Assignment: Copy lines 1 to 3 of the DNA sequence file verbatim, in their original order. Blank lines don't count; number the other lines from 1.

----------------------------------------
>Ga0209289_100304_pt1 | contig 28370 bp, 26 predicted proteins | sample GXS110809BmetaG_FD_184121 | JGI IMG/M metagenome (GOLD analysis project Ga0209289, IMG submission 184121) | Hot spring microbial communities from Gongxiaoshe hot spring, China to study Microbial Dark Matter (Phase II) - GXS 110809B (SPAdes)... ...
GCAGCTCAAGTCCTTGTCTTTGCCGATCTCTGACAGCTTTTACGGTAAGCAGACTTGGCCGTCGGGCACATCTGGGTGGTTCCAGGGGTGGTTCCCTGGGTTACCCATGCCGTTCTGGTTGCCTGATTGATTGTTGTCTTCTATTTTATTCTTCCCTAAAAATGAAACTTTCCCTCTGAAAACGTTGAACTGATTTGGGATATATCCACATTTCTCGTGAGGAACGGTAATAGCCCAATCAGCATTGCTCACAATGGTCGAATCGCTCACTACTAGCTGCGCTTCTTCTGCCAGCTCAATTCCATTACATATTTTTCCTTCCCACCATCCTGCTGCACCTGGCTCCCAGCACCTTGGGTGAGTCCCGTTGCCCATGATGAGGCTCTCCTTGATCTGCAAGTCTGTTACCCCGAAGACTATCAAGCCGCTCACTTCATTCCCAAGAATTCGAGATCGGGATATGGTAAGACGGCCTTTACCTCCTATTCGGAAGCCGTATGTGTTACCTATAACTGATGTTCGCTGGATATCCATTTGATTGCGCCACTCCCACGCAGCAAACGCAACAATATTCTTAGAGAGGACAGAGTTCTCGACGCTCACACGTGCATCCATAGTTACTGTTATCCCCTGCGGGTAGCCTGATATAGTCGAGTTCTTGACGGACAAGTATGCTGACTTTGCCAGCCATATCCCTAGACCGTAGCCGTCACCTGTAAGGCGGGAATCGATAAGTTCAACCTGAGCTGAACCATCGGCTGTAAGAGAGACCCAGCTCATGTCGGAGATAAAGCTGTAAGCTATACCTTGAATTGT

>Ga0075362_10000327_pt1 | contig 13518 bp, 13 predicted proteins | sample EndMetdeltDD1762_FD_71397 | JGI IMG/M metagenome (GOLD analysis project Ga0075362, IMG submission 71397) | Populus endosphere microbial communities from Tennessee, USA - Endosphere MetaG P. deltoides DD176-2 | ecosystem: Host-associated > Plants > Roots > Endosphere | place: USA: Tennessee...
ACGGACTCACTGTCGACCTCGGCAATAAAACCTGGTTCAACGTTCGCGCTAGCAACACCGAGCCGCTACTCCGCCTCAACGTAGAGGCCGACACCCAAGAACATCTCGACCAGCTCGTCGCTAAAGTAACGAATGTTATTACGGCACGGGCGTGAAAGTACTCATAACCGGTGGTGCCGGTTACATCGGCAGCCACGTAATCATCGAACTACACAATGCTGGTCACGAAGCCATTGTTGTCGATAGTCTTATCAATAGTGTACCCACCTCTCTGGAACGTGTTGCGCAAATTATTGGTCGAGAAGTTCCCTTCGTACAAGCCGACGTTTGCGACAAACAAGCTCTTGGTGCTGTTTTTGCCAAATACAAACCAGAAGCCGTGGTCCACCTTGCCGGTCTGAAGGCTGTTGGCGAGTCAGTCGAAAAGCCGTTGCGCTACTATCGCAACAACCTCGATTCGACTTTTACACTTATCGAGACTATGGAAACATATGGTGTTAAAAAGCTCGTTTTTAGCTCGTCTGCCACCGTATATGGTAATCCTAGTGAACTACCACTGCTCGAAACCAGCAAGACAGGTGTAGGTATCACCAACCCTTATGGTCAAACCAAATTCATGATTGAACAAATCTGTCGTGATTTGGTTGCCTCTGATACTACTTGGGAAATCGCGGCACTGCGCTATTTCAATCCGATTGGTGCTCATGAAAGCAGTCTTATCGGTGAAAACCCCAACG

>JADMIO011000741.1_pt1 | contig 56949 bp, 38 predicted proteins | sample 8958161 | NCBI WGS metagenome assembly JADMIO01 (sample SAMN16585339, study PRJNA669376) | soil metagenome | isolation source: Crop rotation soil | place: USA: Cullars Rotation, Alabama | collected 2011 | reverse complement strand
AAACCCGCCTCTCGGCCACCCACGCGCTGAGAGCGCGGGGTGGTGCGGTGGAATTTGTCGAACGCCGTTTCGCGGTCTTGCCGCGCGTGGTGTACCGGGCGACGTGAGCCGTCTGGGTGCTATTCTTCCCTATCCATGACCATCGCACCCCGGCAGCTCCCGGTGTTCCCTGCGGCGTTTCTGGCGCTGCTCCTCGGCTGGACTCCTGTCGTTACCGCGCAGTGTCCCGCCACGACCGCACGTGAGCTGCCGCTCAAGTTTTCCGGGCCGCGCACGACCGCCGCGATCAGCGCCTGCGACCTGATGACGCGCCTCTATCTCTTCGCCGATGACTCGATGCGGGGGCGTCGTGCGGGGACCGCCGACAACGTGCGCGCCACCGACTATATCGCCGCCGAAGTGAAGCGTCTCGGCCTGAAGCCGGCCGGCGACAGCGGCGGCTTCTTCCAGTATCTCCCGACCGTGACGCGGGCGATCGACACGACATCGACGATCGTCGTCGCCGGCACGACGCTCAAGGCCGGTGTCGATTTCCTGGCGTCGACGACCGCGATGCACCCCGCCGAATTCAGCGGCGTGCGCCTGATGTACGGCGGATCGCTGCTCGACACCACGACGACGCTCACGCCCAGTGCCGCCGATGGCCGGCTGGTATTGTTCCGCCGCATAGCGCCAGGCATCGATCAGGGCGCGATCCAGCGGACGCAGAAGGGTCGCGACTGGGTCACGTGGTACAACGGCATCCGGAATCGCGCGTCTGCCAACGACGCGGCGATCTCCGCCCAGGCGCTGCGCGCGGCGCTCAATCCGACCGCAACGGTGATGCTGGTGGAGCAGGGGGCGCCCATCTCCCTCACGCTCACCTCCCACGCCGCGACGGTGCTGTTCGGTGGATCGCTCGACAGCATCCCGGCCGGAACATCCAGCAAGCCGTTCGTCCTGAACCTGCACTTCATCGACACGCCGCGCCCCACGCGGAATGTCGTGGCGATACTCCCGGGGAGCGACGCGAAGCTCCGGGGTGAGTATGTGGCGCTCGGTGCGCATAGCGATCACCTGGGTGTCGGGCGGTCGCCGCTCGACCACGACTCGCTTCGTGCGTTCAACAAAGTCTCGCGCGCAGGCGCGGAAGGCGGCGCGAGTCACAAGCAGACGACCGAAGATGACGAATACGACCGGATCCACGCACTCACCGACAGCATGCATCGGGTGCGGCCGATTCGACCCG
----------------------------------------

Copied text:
>Ga0209289_100304_pt1 | contig 28370 bp, 26 predicted proteins | sample GXS110809BmetaG_FD_184121 | JGI IMG/M metagenome (GOLD analysis project Ga0209289, IMG submission 184121) | Hot spring microbial communities from Gongxiaoshe hot spring, China to study Microbial Dark Matter (Phase II) - GXS 110809B (SPAdes)... ...
GCAGCTCAAGTCCTTGTCTTTGCCGATCTCTGACAGCTTTTACGGTAAGCAGACTTGGCCGTCGGGCACATCTGGGTGGTTCCAGGGGTGGTTCCCTGGGTTACCCATGCCGTTCTGGTTGCCTGATTGATTGTTGTCTTCTATTTTATTCTTCCCTAAAAATGAAACTTTCCCTCTGAAAACGTTGAACTGATTTGGGATATATCCACATTTCTCGTGAGGAACGGTAATAGCCCAATCAGCATTGCTCACAATGGTCGAATCGCTCACTACTAGCTGCGCTTCTTCTGCCAGCTCAATTCCATTACATATTTTTCCTTCCCACCATCCTGCTGCACCTGGCTCCCAGCACCTTGGGTGAGTCCCGTTGCCCATGATGAGGCTCTCCTTGATCTGCAAGTCTGTTACCCCGAAGACTATCAAGCCGCTCACTTCATTCCCAAGAATTCGAGATCGGGATATGGTAAGACGGCCTTTACCTCCTATTCGGAAGCCGTATGTGTTACCTATAACTGATGTTCGCTGGATATCCATTTGATTGCGCCACTCCCACGCAGCAAACGCAACAATATTCTTAGAGAGGACAGAGTTCTCGACGCTCACACGTGCATCCATAGTTACTGTTATCCCCTGCGGGTAGCCTGATATAGTCGAGTTCTTGACGGACAAGTATGCTGACTTTGCCAGCCATATCCCTAGACCGTAGCCGTCACCTGTAAGGCGGGAATCGATAAGTTCAACCTGAGCTGAACCATCGGCTGTAAGAGAGACCCAGCTCATGTCGGAGATAAAGCTGTAAGCTATACCTTGAATTGT

>Ga0075362_10000327_pt1 | contig 13518 bp, 13 predicted proteins | sample EndMetdeltDD1762_FD_71397 | JGI IMG/M metagenome (GOLD analysis project Ga0075362, IMG submission 71397) | Populus endosphere microbial communities from Tennessee, USA - Endosphere MetaG P. deltoides DD176-2 | ecosystem: Host-associated > Plants > Roots > Endosphere | place: USA: Tennessee...